In 2015 she returned to the Hoosier State and has spent the past eight years helping educational institutions, nonprofits and governmental entities adopt new technology. From 2015-2020 she had several short documentaries premiere in film festivals across the US. In 2020 she received an Individual Advancement Program grant from Indiana Arts Commission for her writing. 2022 marked her return to scripted filmmaking with the award-winning premiere of “Method: A Voice Actor Prepares.” Most recently her film, “Take Bike the Streets,” received the Best Short Documentary at the Madonie Sicilian Film Festival where it made its worldwide premiere. Her work has aired on networks such as The Disney Channel, Cartoon Network, and PBS. Ms. Renslow is an advocate for independence within the disability community. Being diagnosed at the age of 8 has given her a unique perspective. As a mother with a disability, she advocates for universal design and creating life-long communities.  She feels that bridging the digital divide is a mode for positive change and equity. 


About the Film: 

Regenerate Indiana: Land and People Made Whole explores the interconnectedness of land and people through the perspectives of incarcerated college students at Moreau College (MCI), an undergraduate degree program of Holy Cross College situated in Westville Correctional Facility. Informed by their coursework and their experience stewarding the MCI garden, students explain how land and people can exist in a mutually beneficial, mutually healing relationship. MCI is an academic collaboration between Holy Cross College and the University of Notre Dame, in partnership with the Indiana Department of Correction. MCI students, incarcerated at Westville Correctional Facility, earn AA and BA degrees from Holy Cross College.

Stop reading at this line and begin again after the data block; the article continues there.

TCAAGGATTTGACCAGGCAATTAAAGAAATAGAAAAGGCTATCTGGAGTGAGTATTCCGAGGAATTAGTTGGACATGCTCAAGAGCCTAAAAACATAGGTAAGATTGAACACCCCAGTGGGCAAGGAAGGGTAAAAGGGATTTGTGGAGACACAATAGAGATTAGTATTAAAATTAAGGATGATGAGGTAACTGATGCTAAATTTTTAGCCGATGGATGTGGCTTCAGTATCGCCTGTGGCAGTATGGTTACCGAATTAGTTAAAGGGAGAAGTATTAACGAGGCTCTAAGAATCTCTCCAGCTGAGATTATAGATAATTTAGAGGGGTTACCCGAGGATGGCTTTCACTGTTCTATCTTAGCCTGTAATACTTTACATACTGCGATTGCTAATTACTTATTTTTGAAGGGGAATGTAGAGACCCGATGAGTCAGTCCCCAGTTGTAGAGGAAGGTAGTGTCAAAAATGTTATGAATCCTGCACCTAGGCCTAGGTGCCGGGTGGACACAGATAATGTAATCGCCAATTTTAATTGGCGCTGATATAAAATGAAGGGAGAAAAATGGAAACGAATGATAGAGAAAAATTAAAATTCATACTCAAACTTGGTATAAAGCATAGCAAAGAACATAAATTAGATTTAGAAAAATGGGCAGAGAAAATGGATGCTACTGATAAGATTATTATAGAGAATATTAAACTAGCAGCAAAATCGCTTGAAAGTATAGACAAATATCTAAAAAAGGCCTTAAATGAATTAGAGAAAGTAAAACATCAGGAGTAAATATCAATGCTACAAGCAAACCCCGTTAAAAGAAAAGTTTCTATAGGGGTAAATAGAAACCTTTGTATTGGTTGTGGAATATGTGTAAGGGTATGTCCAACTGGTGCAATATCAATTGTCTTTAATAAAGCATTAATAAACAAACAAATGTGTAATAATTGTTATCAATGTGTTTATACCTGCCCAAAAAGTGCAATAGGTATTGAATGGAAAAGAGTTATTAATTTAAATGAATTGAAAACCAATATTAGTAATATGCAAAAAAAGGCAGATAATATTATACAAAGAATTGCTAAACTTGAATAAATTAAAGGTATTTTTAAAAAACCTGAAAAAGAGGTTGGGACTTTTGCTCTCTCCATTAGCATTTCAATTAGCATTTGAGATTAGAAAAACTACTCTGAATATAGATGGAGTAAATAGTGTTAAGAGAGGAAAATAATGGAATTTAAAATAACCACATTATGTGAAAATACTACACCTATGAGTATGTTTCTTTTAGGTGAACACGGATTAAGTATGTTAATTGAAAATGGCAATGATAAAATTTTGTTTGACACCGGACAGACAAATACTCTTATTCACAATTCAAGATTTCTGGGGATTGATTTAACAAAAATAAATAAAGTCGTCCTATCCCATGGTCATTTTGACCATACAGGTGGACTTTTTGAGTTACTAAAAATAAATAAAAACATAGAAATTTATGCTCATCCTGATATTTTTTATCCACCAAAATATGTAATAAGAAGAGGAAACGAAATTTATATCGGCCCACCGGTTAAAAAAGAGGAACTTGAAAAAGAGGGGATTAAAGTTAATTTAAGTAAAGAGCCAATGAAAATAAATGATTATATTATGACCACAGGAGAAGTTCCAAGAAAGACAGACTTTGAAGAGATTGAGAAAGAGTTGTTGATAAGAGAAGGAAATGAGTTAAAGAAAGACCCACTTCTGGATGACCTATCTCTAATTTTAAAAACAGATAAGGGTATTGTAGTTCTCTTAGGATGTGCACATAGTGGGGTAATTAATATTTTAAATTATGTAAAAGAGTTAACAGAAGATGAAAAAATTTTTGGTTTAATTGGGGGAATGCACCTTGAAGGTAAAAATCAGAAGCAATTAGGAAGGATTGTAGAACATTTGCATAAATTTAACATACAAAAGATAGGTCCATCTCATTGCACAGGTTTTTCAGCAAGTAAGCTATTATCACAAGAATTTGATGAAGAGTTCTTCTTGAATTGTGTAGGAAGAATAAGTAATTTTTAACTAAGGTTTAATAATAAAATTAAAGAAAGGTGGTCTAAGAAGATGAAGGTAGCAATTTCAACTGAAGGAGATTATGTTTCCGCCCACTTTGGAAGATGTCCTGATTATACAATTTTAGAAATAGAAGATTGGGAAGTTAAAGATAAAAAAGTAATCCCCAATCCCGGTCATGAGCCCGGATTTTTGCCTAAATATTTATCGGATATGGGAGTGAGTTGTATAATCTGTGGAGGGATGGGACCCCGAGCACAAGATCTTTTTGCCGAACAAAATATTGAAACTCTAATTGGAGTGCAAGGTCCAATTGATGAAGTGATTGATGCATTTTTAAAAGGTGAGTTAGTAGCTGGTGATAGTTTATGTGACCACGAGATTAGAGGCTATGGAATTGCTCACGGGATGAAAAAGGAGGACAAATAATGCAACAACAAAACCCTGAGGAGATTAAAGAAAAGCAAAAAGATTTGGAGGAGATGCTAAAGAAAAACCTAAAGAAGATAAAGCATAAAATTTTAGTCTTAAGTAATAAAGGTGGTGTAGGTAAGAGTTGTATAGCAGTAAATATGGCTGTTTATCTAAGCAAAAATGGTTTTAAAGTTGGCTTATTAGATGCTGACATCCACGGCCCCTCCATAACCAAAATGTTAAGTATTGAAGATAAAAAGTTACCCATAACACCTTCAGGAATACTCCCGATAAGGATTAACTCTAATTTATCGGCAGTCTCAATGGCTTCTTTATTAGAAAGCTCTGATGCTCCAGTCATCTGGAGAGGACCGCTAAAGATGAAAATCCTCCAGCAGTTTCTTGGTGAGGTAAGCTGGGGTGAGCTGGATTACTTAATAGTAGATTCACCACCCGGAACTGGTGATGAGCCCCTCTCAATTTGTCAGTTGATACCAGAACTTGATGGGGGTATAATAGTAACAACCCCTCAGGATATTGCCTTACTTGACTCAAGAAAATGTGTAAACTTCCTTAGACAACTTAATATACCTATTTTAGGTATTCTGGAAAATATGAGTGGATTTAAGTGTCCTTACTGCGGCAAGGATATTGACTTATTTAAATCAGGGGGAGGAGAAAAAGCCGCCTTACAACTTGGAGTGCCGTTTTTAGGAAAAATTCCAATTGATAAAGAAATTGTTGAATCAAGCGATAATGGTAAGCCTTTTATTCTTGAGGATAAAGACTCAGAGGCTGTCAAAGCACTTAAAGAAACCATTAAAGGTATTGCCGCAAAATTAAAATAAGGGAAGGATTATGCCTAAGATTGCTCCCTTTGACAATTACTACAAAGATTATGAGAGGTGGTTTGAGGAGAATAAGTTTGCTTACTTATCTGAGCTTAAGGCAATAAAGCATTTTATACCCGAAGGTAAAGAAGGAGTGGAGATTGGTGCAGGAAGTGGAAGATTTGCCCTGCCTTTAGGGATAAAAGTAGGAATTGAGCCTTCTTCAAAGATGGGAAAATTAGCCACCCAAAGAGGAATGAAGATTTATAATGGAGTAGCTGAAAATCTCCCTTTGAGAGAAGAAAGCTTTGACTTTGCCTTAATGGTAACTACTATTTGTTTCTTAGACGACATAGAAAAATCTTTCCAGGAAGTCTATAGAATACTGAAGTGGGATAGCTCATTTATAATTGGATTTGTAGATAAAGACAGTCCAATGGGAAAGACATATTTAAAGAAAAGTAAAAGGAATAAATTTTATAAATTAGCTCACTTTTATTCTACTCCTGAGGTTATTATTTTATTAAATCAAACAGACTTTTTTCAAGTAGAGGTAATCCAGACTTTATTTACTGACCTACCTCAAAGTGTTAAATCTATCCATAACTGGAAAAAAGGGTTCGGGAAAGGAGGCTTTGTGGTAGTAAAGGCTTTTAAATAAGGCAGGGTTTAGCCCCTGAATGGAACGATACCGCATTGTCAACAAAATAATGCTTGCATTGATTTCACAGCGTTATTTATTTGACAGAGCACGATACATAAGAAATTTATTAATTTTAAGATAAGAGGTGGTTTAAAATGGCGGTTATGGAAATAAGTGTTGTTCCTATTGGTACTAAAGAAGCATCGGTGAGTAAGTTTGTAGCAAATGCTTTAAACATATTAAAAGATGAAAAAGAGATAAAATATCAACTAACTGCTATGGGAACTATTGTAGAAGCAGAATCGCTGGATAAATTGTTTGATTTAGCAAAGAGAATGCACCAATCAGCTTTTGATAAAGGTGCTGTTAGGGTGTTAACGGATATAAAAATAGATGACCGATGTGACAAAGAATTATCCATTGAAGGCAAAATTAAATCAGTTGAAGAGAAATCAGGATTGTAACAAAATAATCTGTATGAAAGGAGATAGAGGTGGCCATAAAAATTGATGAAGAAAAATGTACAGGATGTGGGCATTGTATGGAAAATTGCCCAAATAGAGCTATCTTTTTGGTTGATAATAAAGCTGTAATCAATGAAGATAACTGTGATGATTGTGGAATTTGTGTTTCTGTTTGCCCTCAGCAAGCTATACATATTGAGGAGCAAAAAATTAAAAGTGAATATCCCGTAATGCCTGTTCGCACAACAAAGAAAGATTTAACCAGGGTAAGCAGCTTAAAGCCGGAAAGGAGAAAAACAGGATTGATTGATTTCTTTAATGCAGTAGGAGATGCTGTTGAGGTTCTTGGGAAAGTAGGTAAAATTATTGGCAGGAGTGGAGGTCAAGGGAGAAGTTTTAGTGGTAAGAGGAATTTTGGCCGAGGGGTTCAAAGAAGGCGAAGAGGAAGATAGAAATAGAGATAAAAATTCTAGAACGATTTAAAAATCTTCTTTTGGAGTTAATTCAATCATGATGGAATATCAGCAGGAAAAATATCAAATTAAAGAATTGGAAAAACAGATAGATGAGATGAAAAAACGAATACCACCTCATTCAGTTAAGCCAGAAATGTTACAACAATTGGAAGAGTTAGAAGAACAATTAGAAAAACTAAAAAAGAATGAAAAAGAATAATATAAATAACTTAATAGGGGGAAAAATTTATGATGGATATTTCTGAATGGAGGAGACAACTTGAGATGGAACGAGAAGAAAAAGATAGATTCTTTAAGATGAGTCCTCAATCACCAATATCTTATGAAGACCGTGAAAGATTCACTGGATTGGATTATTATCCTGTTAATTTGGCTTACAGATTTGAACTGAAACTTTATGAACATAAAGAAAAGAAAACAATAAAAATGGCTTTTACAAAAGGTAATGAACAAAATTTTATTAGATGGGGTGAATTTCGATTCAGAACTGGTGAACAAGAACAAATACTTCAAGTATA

About the Filmmakers: 

Director: Born and raised in rural Northern Indiana and currently residing in South Bend, Cam Stillson is a connector at heart. With experience in nonprofit and higher education, Cam loves facilitating connections that lead to increased understanding and communal flourishing. During his time serving with the Moreau College Initiative, this passion led him to partner with Trace Engbrecht of Parable to produce “Regenerate Indiana: Land and People Made Whole.” Currently, Cam is a campus minister at the University of Notre Dame, where he coordinates Mercy Works, a program that connects students to organizations in the South Bend area with the goal of mutually beneficial encounter and kinship at the margins of society.